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Learn More About Wood Headjoints

Q. Why make headjoints of wood when metals have been generally acknowledged superior over the past 100 years?

A. Firstly, wood piccolos and more specifically, wood piccolo headjoints have generally been considered superior in sound to their metal counterparts, and therefore have never fallen from favor. Flutes are another story as metals have generally been acknowledged as being sonically and structurally superior for most musical requirements. But wood flutes, whether pre-Boehm or modern have a seductive sound all their own which metal cannot duplicate. It is this unique wood sound technically called timbre that has of recent lured flutists back to a renewed interest in wood. And since wood headjoints give a metal flute much of the timbre of an all wood instrument, wood heads are of particular interest.

Q. Are there differences in the timbre of different woods as there are with metals like gold and silver?

A. Yes. Woods vary in density and hardness just like metals. However, density is the primary focus of observable differences as it seems to correlate best with changes in timbre. I wish there was an objective flute language with a universal meaning so that I could communicate the distinguishing characteristics of each specific wood. To my knowledge, no such language exists. In the world of headjoints, the same words often mean different things to different people. The word ‘bright’ to one flutist means the projection of a beautiful radiance, while to another flutist the same word means strident and steely. Despite this dilemma, I endeavor to give as general a view as possible so that you are motivated enough to try these comparisons for yourself. Generally the less dense woods like boxwood have a mellower or less complex timbre than African blackwood (technically referred to as grenadilla wood) which combines sonic complexities like bright and dark throughout the octaves. Sometimes the less complex timbre is easier on the ears and sometimes the more complex timbre is more interesting to listen to. From a purely functional standpoint, the denser woods seem to have a quicker response and greater sonic and structural stability. Within the African blackwood family the wood varies in density several percent, as specimens from different trees of the same family vary and can be sorted by weight assuming moisture levels are consistent throughout. Color and grain structure also plays a role in sorting, however this is less reliable than actual weighing of like dimensional samples from different trees. By sorting African blackwood by weight, specimens can be divided into medium and high density so that a particular timbre can be anticipated. The scale illustrates two sample headjoints made to identical dimensions of African blackwood from different trees. Our company makes available our African blackwood headjoints in the densities described above so that a variety can be obtained from the same wood family. Naturally blow hole measurements and other dimensional characteristics common to all headjoints play an equally significant role in determining which headjoint you will ultimately prefer.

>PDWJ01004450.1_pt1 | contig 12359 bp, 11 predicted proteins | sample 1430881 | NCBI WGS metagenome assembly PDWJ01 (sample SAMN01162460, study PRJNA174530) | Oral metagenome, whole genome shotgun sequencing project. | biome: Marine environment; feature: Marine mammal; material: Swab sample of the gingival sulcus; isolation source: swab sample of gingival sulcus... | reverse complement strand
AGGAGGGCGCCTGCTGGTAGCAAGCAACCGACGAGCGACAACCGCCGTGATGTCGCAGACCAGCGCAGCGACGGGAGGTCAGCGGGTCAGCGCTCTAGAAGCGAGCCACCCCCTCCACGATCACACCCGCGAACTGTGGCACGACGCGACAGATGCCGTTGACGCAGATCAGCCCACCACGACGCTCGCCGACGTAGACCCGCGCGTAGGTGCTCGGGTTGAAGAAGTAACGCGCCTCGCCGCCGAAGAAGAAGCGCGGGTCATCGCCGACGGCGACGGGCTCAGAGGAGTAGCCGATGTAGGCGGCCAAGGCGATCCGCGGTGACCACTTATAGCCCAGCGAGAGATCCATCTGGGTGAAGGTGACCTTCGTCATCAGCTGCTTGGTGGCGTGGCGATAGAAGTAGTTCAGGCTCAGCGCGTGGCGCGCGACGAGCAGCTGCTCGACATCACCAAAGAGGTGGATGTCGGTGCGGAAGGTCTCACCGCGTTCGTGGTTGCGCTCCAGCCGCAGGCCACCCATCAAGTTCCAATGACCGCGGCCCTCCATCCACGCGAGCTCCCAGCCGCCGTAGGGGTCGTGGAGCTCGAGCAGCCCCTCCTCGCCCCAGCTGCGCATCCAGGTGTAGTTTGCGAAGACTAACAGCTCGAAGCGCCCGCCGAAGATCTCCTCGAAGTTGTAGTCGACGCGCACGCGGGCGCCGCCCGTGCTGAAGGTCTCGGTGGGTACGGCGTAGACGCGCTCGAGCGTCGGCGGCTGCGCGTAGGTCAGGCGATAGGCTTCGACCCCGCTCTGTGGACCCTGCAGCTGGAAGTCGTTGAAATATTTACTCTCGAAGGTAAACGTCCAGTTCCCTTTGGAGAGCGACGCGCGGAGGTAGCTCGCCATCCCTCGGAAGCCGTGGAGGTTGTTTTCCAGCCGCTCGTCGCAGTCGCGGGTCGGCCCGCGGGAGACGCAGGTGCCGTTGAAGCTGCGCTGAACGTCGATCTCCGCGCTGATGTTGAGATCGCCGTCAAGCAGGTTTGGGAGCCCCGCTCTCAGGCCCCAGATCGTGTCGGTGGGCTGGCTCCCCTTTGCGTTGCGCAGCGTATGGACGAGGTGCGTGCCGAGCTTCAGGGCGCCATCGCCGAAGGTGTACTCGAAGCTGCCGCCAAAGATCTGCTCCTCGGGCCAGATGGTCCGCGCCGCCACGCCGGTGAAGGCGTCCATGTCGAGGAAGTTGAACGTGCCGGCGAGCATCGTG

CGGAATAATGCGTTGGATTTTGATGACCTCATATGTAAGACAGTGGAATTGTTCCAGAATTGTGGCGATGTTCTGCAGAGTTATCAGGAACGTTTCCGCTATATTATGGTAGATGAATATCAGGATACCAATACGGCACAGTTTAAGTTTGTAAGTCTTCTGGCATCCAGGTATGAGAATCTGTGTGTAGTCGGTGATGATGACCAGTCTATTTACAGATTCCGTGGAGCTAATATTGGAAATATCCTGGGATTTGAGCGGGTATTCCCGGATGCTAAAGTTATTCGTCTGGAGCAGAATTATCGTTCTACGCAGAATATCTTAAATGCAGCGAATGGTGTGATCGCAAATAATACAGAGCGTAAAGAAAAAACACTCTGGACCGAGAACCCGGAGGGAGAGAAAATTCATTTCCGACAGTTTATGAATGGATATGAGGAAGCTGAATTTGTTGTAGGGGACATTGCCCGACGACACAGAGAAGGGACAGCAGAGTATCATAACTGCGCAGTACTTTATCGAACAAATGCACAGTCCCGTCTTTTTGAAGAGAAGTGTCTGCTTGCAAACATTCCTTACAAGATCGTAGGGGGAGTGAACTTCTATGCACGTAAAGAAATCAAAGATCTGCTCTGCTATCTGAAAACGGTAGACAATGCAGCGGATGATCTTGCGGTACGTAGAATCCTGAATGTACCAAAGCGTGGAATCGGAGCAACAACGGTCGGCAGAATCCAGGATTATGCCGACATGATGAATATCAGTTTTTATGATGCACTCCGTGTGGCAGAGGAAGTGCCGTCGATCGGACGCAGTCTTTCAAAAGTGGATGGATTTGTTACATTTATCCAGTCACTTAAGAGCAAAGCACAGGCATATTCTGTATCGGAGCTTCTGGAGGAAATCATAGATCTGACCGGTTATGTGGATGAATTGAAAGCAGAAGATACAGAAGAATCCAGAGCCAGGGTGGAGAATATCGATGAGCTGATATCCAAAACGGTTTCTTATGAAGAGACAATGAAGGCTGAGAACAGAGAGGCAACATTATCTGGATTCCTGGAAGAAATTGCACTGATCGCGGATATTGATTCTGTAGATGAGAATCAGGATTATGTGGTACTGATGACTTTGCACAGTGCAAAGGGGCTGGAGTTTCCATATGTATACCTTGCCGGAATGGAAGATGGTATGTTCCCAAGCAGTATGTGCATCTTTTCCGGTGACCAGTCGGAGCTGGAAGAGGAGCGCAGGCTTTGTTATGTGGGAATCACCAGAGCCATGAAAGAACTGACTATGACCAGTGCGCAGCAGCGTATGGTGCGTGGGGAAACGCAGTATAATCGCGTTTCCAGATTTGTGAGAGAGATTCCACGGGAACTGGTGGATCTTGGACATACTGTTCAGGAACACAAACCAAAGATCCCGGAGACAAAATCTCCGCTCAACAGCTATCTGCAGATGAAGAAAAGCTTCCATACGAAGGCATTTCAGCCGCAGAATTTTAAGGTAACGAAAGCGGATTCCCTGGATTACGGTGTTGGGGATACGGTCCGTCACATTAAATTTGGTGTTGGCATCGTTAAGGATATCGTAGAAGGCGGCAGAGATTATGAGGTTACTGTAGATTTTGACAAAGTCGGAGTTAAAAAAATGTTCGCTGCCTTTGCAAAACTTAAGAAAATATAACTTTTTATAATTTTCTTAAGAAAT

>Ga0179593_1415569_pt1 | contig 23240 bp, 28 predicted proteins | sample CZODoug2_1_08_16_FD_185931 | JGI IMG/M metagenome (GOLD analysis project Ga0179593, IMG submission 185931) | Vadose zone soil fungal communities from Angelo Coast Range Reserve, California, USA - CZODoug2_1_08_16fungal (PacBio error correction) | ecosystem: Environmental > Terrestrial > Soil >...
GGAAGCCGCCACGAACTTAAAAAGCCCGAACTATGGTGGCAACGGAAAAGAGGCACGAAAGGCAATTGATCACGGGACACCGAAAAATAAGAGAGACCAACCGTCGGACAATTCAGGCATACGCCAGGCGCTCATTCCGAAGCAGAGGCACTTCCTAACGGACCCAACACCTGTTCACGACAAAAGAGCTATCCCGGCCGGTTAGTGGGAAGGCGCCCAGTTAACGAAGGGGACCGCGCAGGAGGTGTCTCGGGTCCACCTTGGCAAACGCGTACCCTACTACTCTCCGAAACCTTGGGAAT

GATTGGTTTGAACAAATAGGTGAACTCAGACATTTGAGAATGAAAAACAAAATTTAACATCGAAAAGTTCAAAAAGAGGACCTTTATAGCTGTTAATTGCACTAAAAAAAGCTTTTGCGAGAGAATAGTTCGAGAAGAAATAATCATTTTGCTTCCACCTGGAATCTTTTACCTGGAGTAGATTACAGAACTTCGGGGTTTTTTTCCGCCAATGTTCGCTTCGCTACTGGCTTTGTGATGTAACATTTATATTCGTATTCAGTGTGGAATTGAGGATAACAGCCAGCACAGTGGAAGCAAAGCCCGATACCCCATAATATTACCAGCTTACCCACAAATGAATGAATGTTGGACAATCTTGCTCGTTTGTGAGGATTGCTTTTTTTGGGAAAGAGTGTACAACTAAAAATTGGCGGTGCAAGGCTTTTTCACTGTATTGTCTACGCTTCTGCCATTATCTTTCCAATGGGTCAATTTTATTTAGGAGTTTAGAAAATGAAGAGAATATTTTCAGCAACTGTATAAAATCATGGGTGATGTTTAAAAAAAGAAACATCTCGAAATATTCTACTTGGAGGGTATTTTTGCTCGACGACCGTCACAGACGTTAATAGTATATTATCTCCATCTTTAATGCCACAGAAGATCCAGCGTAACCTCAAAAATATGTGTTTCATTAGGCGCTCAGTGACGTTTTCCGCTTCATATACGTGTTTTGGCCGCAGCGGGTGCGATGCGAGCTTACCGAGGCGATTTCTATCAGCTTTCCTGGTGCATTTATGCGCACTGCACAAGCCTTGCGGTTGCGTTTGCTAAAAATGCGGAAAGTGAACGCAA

Headjoints of identical dimensions are sorted by
comparitive weighing - the lighter, the less dense.

Q. Does the metal tenon sleeve (the tube that connects the headjoint into the flute or piccolo body) effect timbre?

A. Yes to some extent. The material the headjoint bore is made of contributes to its timbre. For example, a wood headjoint lined completely with metal plays more like a metal than wood in a number of critical areas. When you change the ratio of wood to metal in the bore of a wood piccolo headjoint, you can actually optimize the best of both worlds by maintaining a calculated ratio between the two. The quick response of metal and the warm timbre of wood can each co-exist for optimal benefit as illustrated by the cross section of a Drelinger piccolo headjoint.

Arrowed line A - traditional metal tenon
in wood piccolo head. Arrowed line B -
Drelinger metal tenon provides a balance
of the best characteristics of metal and wood.